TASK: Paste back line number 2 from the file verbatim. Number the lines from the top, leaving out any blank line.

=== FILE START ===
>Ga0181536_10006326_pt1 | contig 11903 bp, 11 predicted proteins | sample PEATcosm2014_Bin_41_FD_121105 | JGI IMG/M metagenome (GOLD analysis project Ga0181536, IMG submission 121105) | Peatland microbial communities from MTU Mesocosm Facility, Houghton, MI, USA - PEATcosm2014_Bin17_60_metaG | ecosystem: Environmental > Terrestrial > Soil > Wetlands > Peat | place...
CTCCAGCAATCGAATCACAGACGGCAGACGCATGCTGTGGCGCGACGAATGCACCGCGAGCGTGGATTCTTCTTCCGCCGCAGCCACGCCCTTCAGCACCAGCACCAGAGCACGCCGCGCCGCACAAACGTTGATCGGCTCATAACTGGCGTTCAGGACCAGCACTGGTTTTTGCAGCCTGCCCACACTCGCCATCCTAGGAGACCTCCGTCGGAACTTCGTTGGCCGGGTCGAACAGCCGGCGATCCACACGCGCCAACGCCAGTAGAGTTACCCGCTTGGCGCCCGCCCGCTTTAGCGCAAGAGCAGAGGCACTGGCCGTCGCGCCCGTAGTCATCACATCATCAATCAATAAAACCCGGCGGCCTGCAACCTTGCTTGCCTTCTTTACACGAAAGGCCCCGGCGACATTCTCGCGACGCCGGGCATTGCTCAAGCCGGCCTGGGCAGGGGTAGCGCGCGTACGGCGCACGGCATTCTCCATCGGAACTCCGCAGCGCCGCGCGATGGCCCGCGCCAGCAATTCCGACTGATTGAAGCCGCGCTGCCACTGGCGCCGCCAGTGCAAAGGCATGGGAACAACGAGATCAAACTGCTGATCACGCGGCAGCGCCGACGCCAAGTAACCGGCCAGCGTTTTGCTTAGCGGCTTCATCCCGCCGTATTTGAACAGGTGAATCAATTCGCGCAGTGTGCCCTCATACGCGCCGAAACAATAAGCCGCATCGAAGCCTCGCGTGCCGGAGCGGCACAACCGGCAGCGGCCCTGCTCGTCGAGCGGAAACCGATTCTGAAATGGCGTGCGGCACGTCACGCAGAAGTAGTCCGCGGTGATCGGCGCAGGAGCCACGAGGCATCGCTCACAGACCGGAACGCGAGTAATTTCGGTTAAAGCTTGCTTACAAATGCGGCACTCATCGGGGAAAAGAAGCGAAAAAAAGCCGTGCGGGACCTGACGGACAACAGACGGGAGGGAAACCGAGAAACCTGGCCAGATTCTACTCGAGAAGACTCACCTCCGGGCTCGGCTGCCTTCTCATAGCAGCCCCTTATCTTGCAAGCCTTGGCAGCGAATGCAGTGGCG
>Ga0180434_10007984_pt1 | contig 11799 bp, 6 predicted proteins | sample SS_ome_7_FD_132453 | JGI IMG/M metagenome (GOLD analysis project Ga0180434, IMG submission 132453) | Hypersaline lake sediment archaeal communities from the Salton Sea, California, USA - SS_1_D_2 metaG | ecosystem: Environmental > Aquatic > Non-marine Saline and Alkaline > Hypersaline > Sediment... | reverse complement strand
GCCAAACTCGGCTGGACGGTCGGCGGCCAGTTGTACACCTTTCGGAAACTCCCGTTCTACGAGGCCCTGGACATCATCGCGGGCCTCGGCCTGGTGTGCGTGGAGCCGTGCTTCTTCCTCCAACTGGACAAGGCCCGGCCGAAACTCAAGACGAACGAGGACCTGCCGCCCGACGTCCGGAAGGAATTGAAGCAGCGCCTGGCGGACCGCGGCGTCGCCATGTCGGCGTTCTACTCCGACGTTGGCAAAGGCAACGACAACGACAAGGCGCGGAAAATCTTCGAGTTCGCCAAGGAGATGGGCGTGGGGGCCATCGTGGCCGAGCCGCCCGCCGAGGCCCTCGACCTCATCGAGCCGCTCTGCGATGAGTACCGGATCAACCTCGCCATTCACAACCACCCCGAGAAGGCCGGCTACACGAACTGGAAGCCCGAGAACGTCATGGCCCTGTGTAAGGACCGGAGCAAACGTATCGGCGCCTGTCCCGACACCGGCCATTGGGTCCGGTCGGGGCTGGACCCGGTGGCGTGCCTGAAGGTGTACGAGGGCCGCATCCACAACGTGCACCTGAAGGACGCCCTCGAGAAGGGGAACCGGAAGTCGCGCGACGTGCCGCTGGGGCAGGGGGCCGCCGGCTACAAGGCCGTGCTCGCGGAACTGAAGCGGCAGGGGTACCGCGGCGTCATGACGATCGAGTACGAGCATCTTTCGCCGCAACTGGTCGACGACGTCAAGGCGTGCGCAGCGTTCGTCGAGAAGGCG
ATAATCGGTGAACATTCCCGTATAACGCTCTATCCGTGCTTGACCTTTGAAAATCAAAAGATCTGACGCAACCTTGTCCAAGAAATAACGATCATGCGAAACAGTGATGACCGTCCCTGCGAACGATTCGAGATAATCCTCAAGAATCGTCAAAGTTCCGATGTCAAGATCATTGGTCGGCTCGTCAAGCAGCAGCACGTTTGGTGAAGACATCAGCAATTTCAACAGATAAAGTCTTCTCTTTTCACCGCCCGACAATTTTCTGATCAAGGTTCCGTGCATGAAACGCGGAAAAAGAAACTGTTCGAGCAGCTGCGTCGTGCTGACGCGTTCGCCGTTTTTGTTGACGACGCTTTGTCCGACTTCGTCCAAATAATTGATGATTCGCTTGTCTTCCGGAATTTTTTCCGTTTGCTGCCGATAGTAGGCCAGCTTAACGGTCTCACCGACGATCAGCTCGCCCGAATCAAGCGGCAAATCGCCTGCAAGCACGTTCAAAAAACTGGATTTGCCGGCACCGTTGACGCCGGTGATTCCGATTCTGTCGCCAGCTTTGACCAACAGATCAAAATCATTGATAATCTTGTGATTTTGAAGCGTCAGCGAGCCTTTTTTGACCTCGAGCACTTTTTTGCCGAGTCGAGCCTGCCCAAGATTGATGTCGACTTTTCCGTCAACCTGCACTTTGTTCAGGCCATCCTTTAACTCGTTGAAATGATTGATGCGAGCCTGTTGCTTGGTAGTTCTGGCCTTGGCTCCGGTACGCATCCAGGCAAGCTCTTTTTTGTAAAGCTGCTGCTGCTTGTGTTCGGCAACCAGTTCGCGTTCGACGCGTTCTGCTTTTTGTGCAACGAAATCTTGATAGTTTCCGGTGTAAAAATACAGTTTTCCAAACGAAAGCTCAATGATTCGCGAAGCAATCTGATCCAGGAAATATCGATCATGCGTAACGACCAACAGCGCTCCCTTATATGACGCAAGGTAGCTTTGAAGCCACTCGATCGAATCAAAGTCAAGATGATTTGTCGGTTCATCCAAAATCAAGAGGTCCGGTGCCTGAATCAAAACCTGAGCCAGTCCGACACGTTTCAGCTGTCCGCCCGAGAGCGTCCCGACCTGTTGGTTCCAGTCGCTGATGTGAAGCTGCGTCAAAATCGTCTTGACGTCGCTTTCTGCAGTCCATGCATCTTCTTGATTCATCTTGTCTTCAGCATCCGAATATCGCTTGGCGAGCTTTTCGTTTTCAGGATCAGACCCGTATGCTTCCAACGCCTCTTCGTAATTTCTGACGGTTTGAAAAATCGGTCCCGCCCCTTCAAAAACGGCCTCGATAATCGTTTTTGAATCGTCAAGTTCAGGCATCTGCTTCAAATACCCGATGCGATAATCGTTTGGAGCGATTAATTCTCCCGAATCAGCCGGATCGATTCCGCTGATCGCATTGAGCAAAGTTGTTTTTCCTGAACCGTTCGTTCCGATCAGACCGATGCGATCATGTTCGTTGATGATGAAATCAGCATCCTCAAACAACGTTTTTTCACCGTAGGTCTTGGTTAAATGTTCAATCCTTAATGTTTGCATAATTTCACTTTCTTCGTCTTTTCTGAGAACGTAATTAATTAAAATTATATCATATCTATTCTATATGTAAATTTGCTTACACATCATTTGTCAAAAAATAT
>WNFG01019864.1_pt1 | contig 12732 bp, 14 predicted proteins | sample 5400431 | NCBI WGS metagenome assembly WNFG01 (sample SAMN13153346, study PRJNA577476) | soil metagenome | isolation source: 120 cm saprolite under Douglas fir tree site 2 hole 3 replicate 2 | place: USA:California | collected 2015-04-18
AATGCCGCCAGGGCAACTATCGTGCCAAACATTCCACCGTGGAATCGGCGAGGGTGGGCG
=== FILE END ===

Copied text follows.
CTCCAGCAATCGAATCACAGACGGCAGACGCATGCTGTGGCGCGACGAATGCACCGCGAGCGTGGATTCTTCTTCCGCCGCAGCCACGCCCTTCAGCACCAGCACCAGAGCACGCCGCGCCGCACAAACGTTGATCGGCTCATAACTGGCGTTCAGGACCAGCACTGGTTTTTGCAGCCTGCCCACACTCGCCATCCTAGGAGACCTCCGTCGGAACTTCGTTGGCCGGGTCGAACAGCCGGCGATCCACACGCGCCAACGCCAGTAGAGTTACCCGCTTGGCGCCCGCCCGCTTTAGCGCAAGAGCAGAGGCACTGGCCGTCGCGCCCGTAGTCATCACATCATCAATCAATAAAACCCGGCGGCCTGCAACCTTGCTTGCCTTCTTTACACGAAAGGCCCCGGCGACATTCTCGCGACGCCGGGCATTGCTCAAGCCGGCCTGGGCAGGGGTAGCGCGCGTACGGCGCACGGCATTCTCCATCGGAACTCCGCAGCGCCGCGCGATGGCCCGCGCCAGCAATTCCGACTGATTGAAGCCGCGCTGCCACTGGCGCCGCCAGTGCAAAGGCATGGGAACAACGAGATCAAACTGCTGATCACGCGGCAGCGCCGACGCCAAGTAACCGGCCAGCGTTTTGCTTAGCGGCTTCATCCCGCCGTATTTGAACAGGTGAATCAATTCGCGCAGTGTGCCCTCATACGCGCCGAAACAATAAGCCGCATCGAAGCCTCGCGTGCCGGAGCGGCACAACCGGCAGCGGCCCTGCTCGTCGAGCGGAAACCGATTCTGAAATGGCGTGCGGCACGTCACGCAGAAGTAGTCCGCGGTGATCGGCGCAGGAGCCACGAGGCATCGCTCACAGACCGGAACGCGAGTAATTTCGGTTAAAGCTTGCTTACAAATGCGGCACTCATCGGGGAAAAGAAGCGAAAAAAAGCCGTGCGGGACCTGACGGACAACAGACGGGAGGGAAACCGAGAAACCTGGCCAGATTCTACTCGAGAAGACTCACCTCCGGGCTCGGCTGCCTTCTCATAGCAGCCCCTTATCTTGCAAGCCTTGGCAGCGAATGCAGTGGCG